What’s the best function you’ve been to?

The movie premiere for The Meg for Warner Brothers at Brockwell Lido, an outside swimming pool in south London, last year. That was amazing. Being about a shark, the film was shown on a huge TV screen in front of the lido. It was quite a difficult job as we had to take the food out on trays and it was raining, but it went really well and there were a lot of stars there including Jason Statham.



Is most of your business guaranteed work?

Yes, most of our work is corporates, weddings and private events. Occasionally we will take a risk and do what I call a pay-as-you-go event. Sometimes they are very lucrative and sometimes they are a disaster, mainly because of the weather. We’ve learned to always check the weather and staff the van accordingly! Recently, we did the Cambridge and Oxford boat race and it rained, which meant the queue went away. But it came back as soon as the sun came out and it actually ended up being a good one for us.


What’s on your menu?

We’ve got a simple menu and it’s predominantly fish and chips, but in the last few years it has changed. A few years ago everyone wanted gluten free batter. That trend has now peaked and it’s battered halloumi we get asked for a lot, especially if it’s a younger crowd. We did a 100% vegan wedding a while ago, which involved wrapping tofu in seaweed. It was hard work but it went really well and it means we now have a vegan option on the menu too. So we’re keeping up with the trends, which is important at many of the events we go to. We tend to stock the vans with 50% fish and then 50% sausages, vegan and halloumi as tastes are changing.


How do you organise the prep work?

We arrive early and arrange to park as near to the venue as possible. We prep there; the vans are very modern and large and can cope with up to 300 covers. We par fry our chips when we arrive and then cook everything on demand. Our cod is fresh from Billingsgate and we have it all filleted and portioned ready to use.



What do you take into consideration when agreeing to an event?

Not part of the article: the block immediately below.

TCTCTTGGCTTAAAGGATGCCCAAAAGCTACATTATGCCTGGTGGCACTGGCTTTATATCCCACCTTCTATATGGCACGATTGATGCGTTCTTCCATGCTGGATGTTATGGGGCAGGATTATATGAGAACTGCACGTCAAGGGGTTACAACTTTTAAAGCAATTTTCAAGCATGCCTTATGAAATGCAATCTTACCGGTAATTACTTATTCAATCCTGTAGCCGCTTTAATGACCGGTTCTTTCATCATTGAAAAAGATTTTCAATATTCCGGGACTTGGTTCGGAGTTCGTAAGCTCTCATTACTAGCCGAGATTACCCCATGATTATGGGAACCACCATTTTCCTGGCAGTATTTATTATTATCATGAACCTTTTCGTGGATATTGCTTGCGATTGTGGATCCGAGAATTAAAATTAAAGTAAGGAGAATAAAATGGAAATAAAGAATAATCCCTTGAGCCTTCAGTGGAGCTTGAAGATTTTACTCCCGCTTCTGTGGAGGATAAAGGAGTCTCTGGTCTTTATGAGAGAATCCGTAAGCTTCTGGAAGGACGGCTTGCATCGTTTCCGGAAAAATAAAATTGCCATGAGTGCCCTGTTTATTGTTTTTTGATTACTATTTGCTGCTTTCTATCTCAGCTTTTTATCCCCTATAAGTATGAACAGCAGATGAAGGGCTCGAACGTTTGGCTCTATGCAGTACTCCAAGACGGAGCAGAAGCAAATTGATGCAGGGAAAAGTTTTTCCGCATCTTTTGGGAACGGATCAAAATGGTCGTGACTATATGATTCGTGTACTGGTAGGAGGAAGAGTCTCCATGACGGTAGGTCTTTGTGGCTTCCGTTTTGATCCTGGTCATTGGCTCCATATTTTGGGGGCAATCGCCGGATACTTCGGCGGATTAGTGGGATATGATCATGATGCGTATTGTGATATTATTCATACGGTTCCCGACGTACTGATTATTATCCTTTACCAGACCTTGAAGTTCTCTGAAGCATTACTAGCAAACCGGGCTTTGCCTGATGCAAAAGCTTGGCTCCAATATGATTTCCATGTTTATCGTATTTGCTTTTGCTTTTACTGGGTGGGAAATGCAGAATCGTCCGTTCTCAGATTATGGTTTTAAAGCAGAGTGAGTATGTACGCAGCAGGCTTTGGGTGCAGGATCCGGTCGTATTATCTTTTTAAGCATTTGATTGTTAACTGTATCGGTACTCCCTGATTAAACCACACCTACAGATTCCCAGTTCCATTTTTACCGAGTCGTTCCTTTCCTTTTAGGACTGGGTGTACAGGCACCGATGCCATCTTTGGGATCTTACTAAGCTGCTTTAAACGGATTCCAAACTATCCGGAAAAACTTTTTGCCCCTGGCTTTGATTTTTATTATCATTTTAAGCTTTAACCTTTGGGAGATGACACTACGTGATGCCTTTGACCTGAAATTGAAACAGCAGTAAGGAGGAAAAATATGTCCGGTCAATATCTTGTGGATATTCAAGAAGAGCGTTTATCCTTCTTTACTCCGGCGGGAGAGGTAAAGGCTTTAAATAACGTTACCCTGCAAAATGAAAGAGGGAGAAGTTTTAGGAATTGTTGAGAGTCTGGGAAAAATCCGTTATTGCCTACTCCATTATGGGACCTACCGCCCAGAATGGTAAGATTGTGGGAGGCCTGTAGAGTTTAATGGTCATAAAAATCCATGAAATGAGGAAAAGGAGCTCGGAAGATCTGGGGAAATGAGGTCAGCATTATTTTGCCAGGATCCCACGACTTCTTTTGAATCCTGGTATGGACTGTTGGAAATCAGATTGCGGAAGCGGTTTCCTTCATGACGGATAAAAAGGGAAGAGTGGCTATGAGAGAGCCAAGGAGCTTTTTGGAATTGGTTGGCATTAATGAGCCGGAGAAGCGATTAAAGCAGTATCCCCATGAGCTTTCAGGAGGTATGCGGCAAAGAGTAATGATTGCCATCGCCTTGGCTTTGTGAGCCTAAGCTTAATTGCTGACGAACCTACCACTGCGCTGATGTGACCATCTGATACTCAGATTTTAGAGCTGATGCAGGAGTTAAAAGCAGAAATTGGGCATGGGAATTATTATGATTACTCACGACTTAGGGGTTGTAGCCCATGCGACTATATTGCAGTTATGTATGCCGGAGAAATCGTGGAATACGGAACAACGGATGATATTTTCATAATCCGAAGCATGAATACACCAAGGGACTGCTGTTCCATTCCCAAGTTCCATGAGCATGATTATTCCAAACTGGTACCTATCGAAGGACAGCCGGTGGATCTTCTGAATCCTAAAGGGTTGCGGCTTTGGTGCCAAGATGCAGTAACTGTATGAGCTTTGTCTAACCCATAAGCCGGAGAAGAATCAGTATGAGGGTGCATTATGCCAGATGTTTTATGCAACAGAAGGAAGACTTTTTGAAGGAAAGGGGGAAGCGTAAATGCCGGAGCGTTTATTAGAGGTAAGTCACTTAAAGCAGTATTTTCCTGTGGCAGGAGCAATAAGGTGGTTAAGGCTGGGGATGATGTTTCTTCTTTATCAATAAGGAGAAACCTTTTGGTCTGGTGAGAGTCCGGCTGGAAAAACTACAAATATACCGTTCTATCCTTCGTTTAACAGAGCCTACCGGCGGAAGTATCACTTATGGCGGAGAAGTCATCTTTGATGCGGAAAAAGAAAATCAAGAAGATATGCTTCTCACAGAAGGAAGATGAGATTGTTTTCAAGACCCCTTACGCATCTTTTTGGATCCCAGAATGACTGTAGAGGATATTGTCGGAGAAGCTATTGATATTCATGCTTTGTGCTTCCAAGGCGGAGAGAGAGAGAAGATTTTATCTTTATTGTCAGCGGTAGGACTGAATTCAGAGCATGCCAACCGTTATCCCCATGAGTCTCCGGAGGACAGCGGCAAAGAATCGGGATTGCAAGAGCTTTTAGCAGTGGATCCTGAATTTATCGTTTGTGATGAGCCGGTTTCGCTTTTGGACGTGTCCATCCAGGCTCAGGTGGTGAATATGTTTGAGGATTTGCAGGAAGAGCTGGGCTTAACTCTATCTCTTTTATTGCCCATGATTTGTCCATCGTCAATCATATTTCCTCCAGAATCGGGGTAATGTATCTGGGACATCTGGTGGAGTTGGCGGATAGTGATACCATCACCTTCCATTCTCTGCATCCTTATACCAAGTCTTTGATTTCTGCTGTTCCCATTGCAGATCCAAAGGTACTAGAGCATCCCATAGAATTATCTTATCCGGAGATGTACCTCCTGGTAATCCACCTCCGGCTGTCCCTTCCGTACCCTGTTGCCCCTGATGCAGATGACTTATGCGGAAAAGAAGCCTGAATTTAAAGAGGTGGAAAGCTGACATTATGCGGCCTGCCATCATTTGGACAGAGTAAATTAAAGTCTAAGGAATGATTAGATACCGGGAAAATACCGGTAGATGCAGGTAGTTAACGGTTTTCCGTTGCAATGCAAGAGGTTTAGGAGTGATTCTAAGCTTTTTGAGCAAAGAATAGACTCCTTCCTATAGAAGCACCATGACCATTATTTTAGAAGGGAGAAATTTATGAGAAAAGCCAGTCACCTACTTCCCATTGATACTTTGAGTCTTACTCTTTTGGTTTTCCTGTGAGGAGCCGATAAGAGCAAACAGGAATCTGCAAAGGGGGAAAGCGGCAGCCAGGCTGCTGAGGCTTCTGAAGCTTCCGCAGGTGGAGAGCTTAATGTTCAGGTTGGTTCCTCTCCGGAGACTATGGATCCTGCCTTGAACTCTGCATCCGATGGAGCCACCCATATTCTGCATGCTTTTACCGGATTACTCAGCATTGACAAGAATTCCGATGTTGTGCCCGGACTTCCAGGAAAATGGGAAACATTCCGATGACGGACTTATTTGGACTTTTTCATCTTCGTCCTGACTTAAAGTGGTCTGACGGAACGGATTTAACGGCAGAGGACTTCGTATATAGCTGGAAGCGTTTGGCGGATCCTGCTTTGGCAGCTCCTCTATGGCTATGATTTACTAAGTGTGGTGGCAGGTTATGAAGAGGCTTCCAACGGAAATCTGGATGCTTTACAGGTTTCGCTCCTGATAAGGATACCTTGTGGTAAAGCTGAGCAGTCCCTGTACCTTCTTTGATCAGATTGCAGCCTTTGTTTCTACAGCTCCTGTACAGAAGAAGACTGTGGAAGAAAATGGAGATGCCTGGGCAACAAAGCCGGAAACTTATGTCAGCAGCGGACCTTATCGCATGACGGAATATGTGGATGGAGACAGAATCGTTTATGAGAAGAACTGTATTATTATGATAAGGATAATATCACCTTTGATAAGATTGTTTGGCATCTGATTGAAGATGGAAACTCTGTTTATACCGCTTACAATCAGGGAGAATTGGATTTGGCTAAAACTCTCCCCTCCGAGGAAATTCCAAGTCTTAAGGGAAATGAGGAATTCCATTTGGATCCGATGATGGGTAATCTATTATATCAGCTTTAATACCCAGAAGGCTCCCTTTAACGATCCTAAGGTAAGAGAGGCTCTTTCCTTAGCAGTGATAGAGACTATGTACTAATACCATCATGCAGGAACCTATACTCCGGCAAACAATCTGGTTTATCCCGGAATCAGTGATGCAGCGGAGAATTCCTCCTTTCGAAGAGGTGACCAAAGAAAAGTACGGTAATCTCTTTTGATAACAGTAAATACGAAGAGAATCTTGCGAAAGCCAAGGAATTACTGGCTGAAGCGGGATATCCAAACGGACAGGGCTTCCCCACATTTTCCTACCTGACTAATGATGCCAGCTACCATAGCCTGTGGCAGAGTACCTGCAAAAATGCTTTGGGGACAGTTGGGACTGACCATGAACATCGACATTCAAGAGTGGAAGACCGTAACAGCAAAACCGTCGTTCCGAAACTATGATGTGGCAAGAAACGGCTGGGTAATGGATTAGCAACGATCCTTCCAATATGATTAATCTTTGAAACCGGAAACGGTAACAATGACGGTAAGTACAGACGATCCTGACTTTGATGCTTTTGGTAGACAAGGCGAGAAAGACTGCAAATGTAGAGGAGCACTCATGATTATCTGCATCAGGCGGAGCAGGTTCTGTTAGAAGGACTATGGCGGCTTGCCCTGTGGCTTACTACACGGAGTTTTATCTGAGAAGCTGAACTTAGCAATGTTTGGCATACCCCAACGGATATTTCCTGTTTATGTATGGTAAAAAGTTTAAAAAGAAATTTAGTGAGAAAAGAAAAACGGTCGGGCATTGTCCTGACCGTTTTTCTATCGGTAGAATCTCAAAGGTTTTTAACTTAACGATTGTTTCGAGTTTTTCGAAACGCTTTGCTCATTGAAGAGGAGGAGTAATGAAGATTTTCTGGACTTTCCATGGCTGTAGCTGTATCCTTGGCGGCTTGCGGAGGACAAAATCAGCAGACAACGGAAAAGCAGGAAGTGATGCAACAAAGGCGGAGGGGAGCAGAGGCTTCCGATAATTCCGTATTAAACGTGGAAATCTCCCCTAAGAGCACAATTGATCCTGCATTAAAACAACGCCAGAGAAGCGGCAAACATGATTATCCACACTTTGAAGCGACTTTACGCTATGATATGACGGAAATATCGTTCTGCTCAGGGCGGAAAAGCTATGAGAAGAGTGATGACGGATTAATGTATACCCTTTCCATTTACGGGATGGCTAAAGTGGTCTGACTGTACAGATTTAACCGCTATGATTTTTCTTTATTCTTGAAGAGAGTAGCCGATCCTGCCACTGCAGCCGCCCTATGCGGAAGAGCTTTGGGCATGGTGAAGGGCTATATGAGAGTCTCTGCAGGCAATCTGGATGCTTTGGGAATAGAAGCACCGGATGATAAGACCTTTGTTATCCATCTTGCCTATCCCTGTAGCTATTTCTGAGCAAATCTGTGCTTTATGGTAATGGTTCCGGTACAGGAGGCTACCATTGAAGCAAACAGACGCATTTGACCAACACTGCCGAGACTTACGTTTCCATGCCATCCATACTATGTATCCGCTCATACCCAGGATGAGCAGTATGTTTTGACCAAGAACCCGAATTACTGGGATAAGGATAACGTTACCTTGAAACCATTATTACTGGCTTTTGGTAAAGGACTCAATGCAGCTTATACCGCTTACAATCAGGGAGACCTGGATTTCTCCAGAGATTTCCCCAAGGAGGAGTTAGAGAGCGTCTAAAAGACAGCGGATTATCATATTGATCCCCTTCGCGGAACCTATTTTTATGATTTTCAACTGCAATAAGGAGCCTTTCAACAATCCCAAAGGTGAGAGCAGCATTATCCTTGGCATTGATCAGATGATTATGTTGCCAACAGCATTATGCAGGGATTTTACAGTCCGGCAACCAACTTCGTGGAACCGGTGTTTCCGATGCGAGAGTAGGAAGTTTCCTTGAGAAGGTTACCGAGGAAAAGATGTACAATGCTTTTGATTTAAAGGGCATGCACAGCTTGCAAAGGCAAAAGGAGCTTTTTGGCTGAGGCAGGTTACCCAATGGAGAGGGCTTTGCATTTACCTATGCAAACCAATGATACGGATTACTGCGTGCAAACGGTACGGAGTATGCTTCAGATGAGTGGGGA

The only things we require are parking, which in London is not easy, and if it’s in a field then the ground has got to be flat. We cannot fry on a hill! If I don’t know the venue I’ll always go and check it out as I would hate to turn up and have to disappoint.


Are you tempted to open a shop?

We would like to open a shop and we are regularly looking at the tourist areas in London around St Paul’s Cathedral or the London Eye as tourists and fish and chips go well together. But we’re happy with our lot at the moment, we’re not paying massive rents and if we do a residency somewhere and it doesn’t work, we just drive off. You can’t do that with a shop!


What advice would you give to anyone starting out in mobile fish and chips?

Don’t turn anything down because you don’t know where it will lead. And treat your staff well because you definitely can’t do it on your own.


Does mobile fish and chips have a future?

Yes, if those people doing it serve top quality fish and chips and do it right. If you look at the shops that are doing well at the moment, they are the ones that are modern, they might have a little twist on things but it’s traditional fish and chips done in a modern way and served in a clean surroundings. That shouldn't be any different if you operate a mobile fish and chip van.


Photos by: Thompson Imagery